If Aristotle was opposed to democracy as an ideal form of government, what kind of government did he consider the best?


2 Answers 2


Aristotle classified states according to two variables: who holds power? And: in whose interest is it exercised? There are three politically possible answers to the first question (one, some and all:the kingship, aristocracy, and politeia), and two politically possible answers to the second (the holder of power, and everyone). Aristotle treats kingship and aristocracy as an ideal constitution run by morally and practically virtuous people and aiming at the development and exercise of virtue.

The ideal is the state in which the best, who are inevitably few in number, exercise power in the interests of all. However, since that ideal is hard to achieve, and even harder to sustain, Aristotle advocated a form of mixed government, or "politeia", in which all citizens "rule and are ruled by turn", and power is monopolized by no particular class. Aristotle was a vigorous critic of democracy.

  • 2
    Not disagreeing, but what reference do you look to for this? Politics? May 6, 2014 at 17:21

I am not so sure that it is entirely correct to conclude that, "Aristotle was a vigorous critic of democracy". In an earlier response to a question regarding the different types of Government advocated by Plato and Aristotle, I stated that Aristotle was cautiously supportive of Democracy, due to its fragile nature and how it can potentially degenerate into Anarchy, if improperly governed. However, Aristotle's warning of Democracy's fragile nature and potentiality for Anarchy did not necessarily make him "a vigorous critic of democracy".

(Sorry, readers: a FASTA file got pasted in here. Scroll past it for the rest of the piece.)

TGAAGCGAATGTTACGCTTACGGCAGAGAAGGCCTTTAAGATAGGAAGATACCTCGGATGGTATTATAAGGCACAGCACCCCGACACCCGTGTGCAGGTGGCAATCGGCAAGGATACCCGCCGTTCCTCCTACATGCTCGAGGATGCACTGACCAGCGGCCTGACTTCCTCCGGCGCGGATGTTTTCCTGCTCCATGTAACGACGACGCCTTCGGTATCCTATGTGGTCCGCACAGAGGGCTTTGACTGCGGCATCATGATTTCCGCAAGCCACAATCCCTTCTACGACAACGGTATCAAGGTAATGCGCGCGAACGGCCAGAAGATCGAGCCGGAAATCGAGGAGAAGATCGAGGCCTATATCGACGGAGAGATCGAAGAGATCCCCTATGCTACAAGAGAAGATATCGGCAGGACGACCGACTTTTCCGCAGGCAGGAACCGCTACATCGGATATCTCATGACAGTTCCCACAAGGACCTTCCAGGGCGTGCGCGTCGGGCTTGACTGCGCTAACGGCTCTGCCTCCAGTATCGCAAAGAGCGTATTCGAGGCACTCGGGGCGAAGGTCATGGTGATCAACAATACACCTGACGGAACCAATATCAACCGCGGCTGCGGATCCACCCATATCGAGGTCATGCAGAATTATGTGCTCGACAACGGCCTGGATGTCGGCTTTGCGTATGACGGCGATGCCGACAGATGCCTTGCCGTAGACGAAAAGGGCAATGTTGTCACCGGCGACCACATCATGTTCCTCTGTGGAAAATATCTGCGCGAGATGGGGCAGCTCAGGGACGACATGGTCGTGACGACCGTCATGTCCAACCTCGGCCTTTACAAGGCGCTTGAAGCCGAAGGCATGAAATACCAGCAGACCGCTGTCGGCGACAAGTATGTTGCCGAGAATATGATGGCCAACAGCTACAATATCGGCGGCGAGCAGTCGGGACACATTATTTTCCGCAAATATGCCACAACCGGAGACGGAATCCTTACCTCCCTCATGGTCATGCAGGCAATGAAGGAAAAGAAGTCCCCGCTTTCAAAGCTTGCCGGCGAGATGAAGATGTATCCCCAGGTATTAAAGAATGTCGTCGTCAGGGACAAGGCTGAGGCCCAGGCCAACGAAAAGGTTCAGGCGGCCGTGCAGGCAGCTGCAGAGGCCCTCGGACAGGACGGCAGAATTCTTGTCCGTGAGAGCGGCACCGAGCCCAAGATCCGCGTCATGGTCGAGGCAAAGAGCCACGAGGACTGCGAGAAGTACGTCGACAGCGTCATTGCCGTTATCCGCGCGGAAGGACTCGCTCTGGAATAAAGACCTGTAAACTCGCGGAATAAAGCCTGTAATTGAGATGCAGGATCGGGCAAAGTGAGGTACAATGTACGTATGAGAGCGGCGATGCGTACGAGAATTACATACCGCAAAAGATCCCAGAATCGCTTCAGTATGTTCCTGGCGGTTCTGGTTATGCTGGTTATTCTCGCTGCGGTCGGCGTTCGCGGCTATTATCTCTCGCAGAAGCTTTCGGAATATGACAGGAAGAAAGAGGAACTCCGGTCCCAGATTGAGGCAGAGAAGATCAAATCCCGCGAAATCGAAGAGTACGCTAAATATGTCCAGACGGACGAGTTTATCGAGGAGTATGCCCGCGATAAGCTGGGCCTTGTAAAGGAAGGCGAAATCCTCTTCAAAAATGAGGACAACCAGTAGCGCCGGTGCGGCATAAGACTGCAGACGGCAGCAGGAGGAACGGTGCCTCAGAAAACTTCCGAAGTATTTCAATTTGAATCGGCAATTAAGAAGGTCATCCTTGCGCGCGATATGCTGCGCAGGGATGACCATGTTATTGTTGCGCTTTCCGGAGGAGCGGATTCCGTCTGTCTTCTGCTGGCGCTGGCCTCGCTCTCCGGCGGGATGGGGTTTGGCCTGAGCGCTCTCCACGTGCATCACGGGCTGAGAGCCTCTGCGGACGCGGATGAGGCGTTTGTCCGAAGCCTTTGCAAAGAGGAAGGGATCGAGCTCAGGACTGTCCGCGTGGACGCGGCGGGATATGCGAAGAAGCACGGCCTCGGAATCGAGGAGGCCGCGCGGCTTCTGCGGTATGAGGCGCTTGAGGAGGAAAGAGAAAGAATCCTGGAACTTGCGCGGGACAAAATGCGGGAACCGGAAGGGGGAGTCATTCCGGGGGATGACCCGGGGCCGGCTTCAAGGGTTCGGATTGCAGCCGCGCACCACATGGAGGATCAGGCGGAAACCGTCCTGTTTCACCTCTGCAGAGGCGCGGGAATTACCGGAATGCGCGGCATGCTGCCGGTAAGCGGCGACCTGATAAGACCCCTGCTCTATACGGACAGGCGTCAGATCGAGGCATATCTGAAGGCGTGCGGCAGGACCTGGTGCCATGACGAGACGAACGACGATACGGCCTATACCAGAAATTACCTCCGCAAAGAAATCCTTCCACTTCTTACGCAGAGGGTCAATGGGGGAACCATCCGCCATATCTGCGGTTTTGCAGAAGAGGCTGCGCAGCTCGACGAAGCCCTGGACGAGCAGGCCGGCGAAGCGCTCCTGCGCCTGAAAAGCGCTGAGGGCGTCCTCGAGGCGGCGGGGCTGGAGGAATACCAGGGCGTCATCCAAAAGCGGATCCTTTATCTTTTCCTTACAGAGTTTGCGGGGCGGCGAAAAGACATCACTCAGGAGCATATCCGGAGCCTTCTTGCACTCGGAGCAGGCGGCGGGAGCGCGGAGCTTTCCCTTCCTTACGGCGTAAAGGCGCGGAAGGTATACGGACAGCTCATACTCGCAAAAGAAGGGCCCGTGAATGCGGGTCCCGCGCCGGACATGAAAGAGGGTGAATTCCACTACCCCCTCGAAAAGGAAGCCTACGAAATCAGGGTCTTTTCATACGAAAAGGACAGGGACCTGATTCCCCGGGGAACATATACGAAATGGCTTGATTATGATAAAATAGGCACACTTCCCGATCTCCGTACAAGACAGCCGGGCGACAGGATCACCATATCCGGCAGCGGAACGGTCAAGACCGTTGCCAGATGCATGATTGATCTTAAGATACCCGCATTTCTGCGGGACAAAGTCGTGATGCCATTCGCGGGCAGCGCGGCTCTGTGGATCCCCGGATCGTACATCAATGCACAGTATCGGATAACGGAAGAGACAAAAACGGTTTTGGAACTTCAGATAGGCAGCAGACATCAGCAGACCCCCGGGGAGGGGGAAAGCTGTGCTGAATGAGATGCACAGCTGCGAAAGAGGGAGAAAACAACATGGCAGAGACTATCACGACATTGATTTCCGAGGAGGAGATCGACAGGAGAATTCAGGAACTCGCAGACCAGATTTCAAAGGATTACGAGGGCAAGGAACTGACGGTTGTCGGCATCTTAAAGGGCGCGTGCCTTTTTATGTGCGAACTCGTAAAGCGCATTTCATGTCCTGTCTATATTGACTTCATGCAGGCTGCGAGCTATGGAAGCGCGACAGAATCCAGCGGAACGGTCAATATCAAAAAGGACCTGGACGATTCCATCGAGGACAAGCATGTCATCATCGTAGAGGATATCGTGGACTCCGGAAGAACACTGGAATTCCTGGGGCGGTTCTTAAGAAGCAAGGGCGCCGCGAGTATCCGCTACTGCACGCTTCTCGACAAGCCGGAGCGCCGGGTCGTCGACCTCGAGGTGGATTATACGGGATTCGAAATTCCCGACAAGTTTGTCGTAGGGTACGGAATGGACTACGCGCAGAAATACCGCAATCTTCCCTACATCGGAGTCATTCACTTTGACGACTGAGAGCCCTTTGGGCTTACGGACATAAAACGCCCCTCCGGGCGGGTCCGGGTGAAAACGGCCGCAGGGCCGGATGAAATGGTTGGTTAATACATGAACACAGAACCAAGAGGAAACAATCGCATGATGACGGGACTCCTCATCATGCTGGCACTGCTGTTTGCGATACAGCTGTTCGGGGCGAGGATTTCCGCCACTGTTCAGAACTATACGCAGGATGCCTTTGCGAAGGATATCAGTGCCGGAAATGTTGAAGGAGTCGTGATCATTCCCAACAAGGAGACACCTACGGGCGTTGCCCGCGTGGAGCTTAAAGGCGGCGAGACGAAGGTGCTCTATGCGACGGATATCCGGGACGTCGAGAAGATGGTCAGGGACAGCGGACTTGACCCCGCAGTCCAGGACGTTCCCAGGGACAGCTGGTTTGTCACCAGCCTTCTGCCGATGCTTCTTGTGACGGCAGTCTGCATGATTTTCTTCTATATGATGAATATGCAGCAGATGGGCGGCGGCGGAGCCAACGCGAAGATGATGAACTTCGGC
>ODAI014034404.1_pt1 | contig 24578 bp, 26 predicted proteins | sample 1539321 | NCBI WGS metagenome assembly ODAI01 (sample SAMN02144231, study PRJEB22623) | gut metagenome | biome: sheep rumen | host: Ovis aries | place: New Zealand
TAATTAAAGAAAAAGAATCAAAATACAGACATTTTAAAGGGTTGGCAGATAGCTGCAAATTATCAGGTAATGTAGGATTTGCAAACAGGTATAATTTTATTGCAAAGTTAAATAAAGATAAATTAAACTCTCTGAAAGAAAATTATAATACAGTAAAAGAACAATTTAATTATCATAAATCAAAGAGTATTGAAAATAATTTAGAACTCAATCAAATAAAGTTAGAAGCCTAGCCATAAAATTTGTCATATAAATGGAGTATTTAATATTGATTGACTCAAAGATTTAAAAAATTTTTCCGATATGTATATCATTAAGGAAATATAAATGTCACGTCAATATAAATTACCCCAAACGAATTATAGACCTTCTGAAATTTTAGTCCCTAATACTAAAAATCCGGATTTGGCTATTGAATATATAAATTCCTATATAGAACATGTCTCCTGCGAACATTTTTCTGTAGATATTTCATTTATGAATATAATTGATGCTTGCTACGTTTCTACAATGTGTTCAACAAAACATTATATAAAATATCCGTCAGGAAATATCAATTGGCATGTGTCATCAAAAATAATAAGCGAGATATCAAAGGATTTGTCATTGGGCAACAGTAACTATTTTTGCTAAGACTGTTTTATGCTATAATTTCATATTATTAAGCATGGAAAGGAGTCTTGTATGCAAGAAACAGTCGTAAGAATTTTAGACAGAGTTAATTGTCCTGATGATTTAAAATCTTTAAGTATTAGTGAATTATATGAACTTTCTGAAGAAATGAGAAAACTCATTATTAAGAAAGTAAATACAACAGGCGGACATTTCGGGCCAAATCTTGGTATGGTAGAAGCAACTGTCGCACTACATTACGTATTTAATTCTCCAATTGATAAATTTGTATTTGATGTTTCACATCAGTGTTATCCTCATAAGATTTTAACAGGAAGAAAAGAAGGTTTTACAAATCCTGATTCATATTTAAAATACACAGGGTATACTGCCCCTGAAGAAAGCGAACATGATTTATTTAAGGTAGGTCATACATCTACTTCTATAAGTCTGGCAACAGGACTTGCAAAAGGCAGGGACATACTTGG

Your concluding quotation is probably better applied to someone, such as Plato-(and perhaps Socrates), who absolutely hated Democracy and was very much THE "vigorous critic of democracy", as evidenced in his two political works, "The Republic" and "The Laws". Aristotle's "Politics", as well as his uncynically objective analyses of various Constitutions, was not exactly the sign of someone who "vigorously" critiqued or opposed Democracy.

Remember Aristotle's biography. While Aristotle only lived 62 years, he spent much of his life under Monarchial rule both in Northern Greece and Athens-(under the imperialistic rule of King Philip of Macedon). However, Aristotle did get the chance to live in a Democratic Athens during its final years-(i.e. the time of Demosthenes), when studying at Plato's Academy. He would have seen firsthand how Athenian Democracy had functioned and it perhaps would have given him a more realistic understanding of how citizen based systems can be effectively successful...again, if governed properly.

I agree that Aristotle certainly did not lionize Democracy or Representative Democracy-(i.e. His "Politea"), but he was certainly NOT, "a vigorous critic of Democracy".

You must log in to answer this question.

Not the answer you're looking for? Browse other questions tagged .